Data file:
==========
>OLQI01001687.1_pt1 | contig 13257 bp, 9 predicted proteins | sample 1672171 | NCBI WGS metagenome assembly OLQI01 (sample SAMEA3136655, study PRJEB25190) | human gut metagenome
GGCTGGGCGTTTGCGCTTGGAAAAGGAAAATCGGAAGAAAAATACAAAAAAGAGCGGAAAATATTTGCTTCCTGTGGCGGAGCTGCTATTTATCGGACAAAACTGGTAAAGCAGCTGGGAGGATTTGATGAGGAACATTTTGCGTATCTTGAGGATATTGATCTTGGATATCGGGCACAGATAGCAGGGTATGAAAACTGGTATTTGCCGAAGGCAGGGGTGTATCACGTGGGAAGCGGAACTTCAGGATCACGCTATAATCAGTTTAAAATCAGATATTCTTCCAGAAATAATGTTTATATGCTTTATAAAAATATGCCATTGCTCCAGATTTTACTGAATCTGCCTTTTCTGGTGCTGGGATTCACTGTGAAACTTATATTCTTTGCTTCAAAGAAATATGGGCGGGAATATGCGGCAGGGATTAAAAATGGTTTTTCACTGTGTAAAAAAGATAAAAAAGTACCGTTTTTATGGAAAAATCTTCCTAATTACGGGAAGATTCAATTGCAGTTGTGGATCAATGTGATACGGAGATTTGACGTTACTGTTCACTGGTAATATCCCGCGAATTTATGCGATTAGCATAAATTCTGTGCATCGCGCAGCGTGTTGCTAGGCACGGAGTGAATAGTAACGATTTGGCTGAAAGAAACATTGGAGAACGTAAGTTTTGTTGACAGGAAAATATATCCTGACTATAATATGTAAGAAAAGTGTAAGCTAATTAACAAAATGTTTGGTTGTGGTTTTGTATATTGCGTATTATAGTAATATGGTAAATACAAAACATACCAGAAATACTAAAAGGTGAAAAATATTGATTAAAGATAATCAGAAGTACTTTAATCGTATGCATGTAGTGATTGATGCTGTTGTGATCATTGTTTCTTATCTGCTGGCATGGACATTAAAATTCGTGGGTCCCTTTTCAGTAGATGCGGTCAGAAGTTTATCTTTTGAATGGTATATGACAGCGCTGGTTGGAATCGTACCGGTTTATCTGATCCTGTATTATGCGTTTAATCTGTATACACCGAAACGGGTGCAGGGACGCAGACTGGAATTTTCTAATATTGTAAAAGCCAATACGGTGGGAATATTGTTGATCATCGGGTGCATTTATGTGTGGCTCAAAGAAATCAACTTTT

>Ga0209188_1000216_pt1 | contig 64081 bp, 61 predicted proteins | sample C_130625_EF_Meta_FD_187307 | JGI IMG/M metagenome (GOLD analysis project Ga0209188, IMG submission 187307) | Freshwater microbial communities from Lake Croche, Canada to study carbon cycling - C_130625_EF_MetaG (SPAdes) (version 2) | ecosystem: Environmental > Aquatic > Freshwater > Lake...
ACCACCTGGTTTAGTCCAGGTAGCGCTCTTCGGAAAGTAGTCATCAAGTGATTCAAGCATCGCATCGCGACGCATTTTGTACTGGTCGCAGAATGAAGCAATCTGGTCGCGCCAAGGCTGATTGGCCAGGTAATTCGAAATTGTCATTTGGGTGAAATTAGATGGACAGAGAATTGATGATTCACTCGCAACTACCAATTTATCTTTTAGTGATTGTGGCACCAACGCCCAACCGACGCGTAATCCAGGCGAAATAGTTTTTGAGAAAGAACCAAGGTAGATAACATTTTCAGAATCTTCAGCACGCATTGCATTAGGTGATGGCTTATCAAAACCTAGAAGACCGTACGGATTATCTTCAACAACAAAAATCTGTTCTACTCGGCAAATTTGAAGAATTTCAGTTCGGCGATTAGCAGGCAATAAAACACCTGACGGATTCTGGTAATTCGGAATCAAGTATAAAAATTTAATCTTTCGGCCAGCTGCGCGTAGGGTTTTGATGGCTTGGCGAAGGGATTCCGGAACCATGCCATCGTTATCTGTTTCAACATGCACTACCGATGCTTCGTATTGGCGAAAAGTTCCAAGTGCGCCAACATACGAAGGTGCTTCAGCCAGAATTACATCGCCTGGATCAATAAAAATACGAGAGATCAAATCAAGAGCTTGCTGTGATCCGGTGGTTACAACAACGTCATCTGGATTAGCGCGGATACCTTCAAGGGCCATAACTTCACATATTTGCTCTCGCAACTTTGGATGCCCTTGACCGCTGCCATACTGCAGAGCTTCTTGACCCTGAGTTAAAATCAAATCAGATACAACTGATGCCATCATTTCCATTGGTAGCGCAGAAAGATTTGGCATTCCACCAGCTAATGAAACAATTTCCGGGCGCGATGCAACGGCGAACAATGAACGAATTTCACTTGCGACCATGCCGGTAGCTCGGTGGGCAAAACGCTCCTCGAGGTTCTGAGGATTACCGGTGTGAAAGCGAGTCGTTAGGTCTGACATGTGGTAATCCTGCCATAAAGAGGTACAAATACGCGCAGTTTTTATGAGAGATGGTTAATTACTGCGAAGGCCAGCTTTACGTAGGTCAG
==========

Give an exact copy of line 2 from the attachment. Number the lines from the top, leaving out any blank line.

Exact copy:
GGCTGGGCGTTTGCGCTTGGAAAAGGAAAATCGGAAGAAAAATACAAAAAAGAGCGGAAAATATTTGCTTCCTGTGGCGGAGCTGCTATTTATCGGACAAAACTGGTAAAGCAGCTGGGAGGATTTGATGAGGAACATTTTGCGTATCTTGAGGATATTGATCTTGGATATCGGGCACAGATAGCAGGGTATGAAAACTGGTATTTGCCGAAGGCAGGGGTGTATCACGTGGGAAGCGGAACTTCAGGATCACGCTATAATCAGTTTAAAATCAGATATTCTTCCAGAAATAATGTTTATATGCTTTATAAAAATATGCCATTGCTCCAGATTTTACTGAATCTGCCTTTTCTGGTGCTGGGATTCACTGTGAAACTTATATTCTTTGCTTCAAAGAAATATGGGCGGGAATATGCGGCAGGGATTAAAAATGGTTTTTCACTGTGTAAAAAAGATAAAAAAGTACCGTTTTTATGGAAAAATCTTCCTAATTACGGGAAGATTCAATTGCAGTTGTGGATCAATGTGATACGGAGATTTGACGTTACTGTTCACTGGTAATATCCCGCGAATTTATGCGATTAGCATAAATTCTGTGCATCGCGCAGCGTGTTGCTAGGCACGGAGTGAATAGTAACGATTTGGCTGAAAGAAACATTGGAGAACGTAAGTTTTGTTGACAGGAAAATATATCCTGACTATAATATGTAAGAAAAGTGTAAGCTAATTAACAAAATGTTTGGTTGTGGTTTTGTATATTGCGTATTATAGTAATATGGTAAATACAAAACATACCAGAAATACTAAAAGGTGAAAAATATTGATTAAAGATAATCAGAAGTACTTTAATCGTATGCATGTAGTGATTGATGCTGTTGTGATCATTGTTTCTTATCTGCTGGCATGGACATTAAAATTCGTGGGTCCCTTTTCAGTAGATGCGGTCAGAAGTTTATCTTTTGAATGGTATATGACAGCGCTGGTTGGAATCGTACCGGTTTATCTGATCCTGTATTATGCGTTTAATCTGTATACACCGAAACGGGTGCAGGGACGCAGACTGGAATTTTCTAATATTGTAAAAGCCAATACGGTGGGAATATTGTTGATCATCGGGTGCATTTATGTGTGGCTCAAAGAAATCAACTTTT